I think that a post about alcohol and it's effects on your training should be very interesting, so that is what I'm going to discuss today.
Spirit (ethanol) – does not contain proteins, fats and carbs, but still has an energetic value of 7 ccal per gramme. By its qualities it looks more like carbs, but it cannot be converted into glycogen and stored in muscles for future use. It is toxic for our bodies and typically it is digested with the speed of 100 mgr per kilo of body weight per hour. There are several curious changes happening while it is being digested which cannot be avoided, but which could be allieviated. You can find a lot of information about the harm of alcohol yourself, but we are more interested how it affects sports performance.
Alcohol slows down anabolic process. It happens because digestive tract cannot extract nutrients with the same speed and is impeded by alcohol. Blood becomes deficient of aminoacids much needed in muscles. It all hinders endurance, strength and speed.
The cause of this is how alcohol is digested. Through digestive tract alcohol gets into the bloodstream and then the liver where it is being broken down. An enzyme dehydrogenase breaks down spirit into acetaldehyde which is highly toxic. Other enzymes break down acetaldehyde into acetic acid and then into carbon dioxide, water and energy. Thus, taking in alcohol, you depress fat oxidation. The same effect occurs when you consume large amount of fast carbs like cakes, candies and biscuits. In the end, slowed down fat oxidation results in deposition of unprocessed fat in fat stores.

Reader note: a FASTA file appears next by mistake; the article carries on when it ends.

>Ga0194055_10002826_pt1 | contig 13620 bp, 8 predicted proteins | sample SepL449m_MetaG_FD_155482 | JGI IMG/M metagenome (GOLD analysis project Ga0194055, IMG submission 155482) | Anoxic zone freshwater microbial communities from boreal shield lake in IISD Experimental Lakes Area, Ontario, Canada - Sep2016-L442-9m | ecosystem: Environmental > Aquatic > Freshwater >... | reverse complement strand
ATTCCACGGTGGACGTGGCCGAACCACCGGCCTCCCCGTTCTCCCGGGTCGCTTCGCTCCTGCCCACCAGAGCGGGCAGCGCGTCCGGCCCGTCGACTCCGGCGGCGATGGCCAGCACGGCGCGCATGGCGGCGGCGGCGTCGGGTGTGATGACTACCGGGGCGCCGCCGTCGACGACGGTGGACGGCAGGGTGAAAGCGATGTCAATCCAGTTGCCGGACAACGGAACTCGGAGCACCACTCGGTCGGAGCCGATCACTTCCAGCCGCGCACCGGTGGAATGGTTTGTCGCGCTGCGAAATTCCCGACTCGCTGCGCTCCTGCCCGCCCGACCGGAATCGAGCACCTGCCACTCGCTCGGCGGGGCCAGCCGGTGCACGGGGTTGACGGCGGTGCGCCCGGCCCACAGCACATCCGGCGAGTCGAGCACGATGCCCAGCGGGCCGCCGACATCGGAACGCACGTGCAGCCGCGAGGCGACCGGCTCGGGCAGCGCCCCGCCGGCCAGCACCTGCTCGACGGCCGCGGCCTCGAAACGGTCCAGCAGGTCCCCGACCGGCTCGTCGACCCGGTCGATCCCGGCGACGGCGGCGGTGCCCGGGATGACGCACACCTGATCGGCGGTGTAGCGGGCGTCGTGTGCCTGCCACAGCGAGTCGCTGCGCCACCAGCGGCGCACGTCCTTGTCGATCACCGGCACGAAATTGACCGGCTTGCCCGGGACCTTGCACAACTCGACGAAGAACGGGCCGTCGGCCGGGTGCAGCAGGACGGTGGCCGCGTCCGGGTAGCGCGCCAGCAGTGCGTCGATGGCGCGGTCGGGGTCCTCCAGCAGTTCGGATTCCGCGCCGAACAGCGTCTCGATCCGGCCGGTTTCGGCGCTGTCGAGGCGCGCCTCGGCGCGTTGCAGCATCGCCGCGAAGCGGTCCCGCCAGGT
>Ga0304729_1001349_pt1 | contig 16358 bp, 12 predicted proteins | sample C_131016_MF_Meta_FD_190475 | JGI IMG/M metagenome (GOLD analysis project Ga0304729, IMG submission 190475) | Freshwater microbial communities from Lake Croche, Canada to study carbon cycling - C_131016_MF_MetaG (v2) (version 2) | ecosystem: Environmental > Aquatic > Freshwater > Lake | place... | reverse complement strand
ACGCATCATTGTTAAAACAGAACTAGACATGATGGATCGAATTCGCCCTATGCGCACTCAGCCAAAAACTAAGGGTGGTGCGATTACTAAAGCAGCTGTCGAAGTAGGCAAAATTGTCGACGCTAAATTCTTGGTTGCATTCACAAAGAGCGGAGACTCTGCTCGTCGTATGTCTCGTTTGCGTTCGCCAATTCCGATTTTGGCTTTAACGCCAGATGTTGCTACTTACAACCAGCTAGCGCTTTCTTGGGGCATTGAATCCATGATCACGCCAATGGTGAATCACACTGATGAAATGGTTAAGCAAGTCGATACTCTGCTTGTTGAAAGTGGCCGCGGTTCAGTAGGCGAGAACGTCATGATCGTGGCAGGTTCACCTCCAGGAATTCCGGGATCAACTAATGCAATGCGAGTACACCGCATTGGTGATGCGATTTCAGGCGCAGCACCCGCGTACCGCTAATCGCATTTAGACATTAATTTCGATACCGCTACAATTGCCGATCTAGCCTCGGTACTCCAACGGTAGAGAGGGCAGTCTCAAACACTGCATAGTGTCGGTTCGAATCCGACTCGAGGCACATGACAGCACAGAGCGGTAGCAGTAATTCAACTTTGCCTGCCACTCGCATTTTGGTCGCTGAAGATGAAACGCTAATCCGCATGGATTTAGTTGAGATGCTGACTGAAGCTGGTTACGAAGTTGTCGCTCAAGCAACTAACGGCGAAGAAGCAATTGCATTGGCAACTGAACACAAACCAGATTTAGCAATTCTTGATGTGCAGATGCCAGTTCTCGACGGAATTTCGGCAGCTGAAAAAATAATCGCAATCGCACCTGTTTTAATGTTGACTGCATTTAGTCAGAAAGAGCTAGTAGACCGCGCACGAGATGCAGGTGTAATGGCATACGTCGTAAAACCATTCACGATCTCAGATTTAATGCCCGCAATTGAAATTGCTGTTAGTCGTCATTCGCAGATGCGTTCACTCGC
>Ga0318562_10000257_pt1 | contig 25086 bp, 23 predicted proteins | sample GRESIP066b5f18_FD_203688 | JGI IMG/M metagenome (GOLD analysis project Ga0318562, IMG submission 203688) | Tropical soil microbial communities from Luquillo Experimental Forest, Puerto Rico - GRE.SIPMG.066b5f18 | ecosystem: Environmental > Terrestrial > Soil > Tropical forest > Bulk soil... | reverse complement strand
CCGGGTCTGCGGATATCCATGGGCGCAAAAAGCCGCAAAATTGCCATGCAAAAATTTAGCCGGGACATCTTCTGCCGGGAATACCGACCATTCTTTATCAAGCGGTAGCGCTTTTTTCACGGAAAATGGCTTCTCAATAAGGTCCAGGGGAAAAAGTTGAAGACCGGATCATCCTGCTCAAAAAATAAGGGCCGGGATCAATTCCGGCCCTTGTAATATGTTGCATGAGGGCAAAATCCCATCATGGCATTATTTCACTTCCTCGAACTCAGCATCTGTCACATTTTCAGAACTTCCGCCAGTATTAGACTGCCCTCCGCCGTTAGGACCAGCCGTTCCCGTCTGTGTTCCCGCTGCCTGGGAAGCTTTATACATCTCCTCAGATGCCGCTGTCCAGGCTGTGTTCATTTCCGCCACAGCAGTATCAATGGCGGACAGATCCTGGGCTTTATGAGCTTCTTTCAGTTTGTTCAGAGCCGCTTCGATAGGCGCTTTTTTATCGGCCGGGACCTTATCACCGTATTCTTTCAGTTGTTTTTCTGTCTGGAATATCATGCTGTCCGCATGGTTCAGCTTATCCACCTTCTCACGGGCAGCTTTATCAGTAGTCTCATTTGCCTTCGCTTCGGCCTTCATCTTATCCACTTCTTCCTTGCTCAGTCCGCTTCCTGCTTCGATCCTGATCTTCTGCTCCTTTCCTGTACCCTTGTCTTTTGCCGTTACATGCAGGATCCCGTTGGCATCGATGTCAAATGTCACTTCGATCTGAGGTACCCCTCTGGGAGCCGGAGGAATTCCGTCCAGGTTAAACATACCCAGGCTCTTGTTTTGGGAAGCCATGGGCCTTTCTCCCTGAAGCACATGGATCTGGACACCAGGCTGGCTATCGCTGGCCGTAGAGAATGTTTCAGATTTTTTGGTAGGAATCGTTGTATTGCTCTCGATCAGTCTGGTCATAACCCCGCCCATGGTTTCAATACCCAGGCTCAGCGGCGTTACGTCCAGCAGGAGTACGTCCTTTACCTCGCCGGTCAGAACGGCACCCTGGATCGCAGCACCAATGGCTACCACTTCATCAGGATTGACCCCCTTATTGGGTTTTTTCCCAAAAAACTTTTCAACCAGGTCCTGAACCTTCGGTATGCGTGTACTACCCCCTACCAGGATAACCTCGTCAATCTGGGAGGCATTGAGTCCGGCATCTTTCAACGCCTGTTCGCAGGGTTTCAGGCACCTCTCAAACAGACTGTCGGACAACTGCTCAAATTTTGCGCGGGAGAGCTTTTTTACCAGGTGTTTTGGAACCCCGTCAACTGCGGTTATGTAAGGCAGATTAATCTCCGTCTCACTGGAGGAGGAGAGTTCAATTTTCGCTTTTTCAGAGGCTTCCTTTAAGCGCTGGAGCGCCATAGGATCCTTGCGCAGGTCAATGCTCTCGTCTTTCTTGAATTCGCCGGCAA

More of that, alcohol causes dehydration. Dehydrated muscles lose elasticity, transfer of nutrients and electrolytes into cells is slowed down too. Exercising under these circumstances leads to harm, injuries and loss of muscle mass. Alcohol stimulates replacing testosterone (male hormone) with estrogen (female hormone). That is why beer lovers tend to suffer from gynecomastia and obesity.
We could go on and on talking about the negative effects of alcohol but, anyway, it is worth asking those who are still drinking why have not you stopped drinking yet?
P.S. Occasionally you can see in the media that certain doctors and/or scientists recommend to take alcohol in small doses, advocating its benefits. Most of the times, if you read the source of their works, you will see that they recommend to reduce intake to small doses for those who are still drinking but they do not encourage you to start drinking if you are a non-drinker.